There’s still no telling how long it will take the results of Verizon’s acquisition to show up in the marketplace. Comcast started work on its next-gen platform as early as 2009. It completed the bulk of the X1 rollout last year, and now has more than 1 million customers on the platform.

But Verizon is not starting from scratch. Plus, the Intel Media team will largely stay intact to see it through. Verizon said it will employ “substantially all” of the 350-person Intel Media unit, which will remain in Santa Clara, Calif., and be led by its current management team, including Erik Huggers, the corporate vice president and general manager of Intel Media.

Even if it takes years for Verizon to deliver a next-gen video product, the good news is that it is still gaining video subs, albeit at a slower pace. Last week it reported adding 92,000 FiOS TV subs in the fourth quarter of 2013, off from the 134,000 it added in the year-ago period.

Verizon, meanwhile, has been somewhat cryptic about its interest in the OnCue assets. Speaking on Verizon’s earnings call last Tuesday (Jan. 21), company chief financial officer Fran Shammo said the deal will speed the company’s IPTV transition and enable it to tie in more tightly with Verizon Wireless’s 4G/LTE network.

“As far as the OnCue acquisition…the focus here is really to accelerate the availability of the nextgeneration IP-video service, which will integrate into FiOS,” Shammo said. In addition to offering an opportunity to reduce video service costs, the deal “really accelerates us … if we were to build IPTV versus buying the IPTV technology,” he added.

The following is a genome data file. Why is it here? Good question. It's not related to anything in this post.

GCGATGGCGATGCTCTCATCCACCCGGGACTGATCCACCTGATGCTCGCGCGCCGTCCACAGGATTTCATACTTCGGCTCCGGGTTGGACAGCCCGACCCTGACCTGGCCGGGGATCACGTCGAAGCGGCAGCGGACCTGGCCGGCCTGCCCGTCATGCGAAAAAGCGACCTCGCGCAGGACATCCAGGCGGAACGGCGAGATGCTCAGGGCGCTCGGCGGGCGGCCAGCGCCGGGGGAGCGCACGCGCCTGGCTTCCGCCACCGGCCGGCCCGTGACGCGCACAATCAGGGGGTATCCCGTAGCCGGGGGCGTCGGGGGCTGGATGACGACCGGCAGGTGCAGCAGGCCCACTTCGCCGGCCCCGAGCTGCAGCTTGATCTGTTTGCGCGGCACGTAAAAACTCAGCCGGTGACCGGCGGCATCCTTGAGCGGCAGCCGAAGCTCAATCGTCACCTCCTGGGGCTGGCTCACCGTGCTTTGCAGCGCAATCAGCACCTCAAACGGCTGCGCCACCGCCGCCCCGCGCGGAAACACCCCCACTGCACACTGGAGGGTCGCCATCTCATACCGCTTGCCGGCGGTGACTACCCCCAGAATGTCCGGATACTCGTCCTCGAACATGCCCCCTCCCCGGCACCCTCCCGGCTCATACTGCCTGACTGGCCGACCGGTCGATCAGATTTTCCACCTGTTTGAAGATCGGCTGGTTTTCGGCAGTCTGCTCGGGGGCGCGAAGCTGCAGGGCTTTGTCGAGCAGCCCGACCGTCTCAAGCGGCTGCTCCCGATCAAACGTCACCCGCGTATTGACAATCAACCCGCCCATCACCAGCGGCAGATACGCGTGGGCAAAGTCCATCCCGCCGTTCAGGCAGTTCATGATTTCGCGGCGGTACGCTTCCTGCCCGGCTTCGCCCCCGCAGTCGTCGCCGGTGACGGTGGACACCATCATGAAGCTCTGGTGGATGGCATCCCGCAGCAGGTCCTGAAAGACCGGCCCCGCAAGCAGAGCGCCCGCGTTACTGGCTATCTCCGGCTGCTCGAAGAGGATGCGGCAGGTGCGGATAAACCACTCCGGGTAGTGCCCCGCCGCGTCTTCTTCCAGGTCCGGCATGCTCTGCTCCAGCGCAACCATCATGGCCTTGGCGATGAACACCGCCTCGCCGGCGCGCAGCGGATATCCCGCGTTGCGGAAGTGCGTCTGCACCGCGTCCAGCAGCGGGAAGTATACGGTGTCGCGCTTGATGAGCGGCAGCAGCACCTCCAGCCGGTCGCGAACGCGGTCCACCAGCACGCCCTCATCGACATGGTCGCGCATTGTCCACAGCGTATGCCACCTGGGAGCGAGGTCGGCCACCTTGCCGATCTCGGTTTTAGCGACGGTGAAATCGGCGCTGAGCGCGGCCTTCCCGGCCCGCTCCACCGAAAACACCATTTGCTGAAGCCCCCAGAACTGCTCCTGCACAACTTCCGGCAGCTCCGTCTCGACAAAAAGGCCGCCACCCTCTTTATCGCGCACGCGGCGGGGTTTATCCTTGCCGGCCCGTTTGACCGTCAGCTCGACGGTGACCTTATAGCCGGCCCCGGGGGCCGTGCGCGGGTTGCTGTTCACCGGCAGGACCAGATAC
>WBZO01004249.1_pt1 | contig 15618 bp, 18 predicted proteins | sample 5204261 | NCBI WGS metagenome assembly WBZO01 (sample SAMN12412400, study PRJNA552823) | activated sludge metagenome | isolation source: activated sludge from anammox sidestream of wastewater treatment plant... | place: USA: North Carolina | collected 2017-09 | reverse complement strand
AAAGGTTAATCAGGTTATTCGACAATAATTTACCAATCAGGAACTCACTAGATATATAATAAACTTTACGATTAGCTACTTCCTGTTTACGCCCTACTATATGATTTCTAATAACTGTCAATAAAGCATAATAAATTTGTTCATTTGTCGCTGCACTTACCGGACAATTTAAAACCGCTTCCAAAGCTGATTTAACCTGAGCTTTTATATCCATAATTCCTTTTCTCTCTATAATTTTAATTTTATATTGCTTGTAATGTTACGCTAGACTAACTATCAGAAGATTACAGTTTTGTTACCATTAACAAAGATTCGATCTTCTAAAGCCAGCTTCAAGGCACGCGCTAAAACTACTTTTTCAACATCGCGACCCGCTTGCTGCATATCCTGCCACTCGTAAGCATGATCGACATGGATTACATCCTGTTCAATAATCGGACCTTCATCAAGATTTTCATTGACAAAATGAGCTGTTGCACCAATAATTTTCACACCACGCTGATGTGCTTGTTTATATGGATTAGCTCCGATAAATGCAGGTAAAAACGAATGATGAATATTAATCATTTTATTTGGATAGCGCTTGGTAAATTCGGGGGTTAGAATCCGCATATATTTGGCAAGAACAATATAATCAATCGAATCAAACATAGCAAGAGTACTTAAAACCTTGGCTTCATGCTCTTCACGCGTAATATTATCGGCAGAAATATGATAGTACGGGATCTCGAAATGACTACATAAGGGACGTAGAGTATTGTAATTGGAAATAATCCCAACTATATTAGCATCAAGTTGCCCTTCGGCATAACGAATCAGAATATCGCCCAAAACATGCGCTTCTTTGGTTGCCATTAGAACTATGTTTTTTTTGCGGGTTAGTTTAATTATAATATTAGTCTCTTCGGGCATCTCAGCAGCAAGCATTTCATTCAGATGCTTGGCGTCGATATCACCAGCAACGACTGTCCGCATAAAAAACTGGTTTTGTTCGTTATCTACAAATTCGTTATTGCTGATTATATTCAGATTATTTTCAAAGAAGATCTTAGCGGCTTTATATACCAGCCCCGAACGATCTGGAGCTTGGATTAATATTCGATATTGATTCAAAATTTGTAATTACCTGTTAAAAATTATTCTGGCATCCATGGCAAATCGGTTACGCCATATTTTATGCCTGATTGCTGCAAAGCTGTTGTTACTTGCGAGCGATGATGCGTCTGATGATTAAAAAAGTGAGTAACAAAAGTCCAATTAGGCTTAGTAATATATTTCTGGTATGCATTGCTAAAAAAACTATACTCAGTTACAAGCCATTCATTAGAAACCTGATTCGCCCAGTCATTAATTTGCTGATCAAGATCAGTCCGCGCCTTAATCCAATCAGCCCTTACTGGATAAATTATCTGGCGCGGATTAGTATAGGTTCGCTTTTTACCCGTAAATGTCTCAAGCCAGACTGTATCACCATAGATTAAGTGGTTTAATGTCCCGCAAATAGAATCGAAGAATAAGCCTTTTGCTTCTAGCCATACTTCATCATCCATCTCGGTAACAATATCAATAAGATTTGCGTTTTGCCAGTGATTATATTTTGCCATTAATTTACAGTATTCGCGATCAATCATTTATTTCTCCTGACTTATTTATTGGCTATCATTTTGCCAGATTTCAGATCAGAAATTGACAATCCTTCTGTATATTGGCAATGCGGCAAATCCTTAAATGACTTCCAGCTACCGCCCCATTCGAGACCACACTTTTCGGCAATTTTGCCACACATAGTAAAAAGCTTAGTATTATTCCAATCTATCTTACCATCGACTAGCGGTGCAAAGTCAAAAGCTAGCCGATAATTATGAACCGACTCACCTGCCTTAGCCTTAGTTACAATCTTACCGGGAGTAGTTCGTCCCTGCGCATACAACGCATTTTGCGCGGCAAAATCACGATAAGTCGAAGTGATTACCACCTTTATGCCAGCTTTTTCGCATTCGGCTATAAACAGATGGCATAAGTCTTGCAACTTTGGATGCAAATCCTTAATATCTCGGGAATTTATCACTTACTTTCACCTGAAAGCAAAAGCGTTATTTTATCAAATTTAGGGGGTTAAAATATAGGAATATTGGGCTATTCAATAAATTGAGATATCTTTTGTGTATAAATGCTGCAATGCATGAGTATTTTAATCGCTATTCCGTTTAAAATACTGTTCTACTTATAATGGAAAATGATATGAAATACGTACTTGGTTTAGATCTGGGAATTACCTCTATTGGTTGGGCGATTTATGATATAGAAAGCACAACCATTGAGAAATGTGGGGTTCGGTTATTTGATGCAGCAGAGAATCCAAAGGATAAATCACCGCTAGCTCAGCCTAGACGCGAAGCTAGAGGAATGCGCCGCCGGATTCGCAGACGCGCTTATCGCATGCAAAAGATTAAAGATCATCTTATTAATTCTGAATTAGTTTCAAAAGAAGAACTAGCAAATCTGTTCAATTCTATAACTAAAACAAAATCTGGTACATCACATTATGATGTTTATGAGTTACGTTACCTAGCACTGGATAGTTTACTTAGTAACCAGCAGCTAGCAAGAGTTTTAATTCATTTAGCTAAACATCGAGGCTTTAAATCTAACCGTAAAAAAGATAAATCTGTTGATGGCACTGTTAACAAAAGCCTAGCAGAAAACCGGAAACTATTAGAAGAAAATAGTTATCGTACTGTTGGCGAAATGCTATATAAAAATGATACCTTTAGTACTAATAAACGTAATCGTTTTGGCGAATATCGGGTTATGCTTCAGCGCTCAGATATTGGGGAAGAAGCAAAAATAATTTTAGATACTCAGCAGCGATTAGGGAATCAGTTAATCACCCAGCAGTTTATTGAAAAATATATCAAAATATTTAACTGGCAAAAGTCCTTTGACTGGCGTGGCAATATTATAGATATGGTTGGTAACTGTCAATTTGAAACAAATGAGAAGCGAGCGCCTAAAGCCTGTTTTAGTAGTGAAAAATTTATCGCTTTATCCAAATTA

“We’re positioning ourselves strategically to be in a position to competitively compete around the whole mobile-fi rst world and video,” Shammo said.

BUYING, NOT BUILDING

Verizon declined to elaborate on Shammo’s comments. But the deal is another indication that Verizon is happy to buy, rather than build, the technologies it needs to speed up product development.

Of note, Verizon Digital Media Services, the company’s cloud video unit, recently bought two companies: EdgeCast, a content delivery network company, and upLynk, a startup that has developed a streamlined multiscreen video publishing platform that already powers authenticated apps such as Watch Disney and Watch ABC.

The sale will also make it easier for Intel to continue doing business with the pay TV industry. When the chip maker was developing OnCue, it was also working on a service that was poised to compete with its MSO customers.

With those assets sold, Intel can now move to develop and sell its lineup of set-top and DOCSIS chips without that conflict-of-interest hanging over the company.

TAKEAWAY

Verizon’s interest in acquiring Intel Media is connected to its desire to compete with Comcast and its X1 platform rather than a desire to be a “virtual” MSO.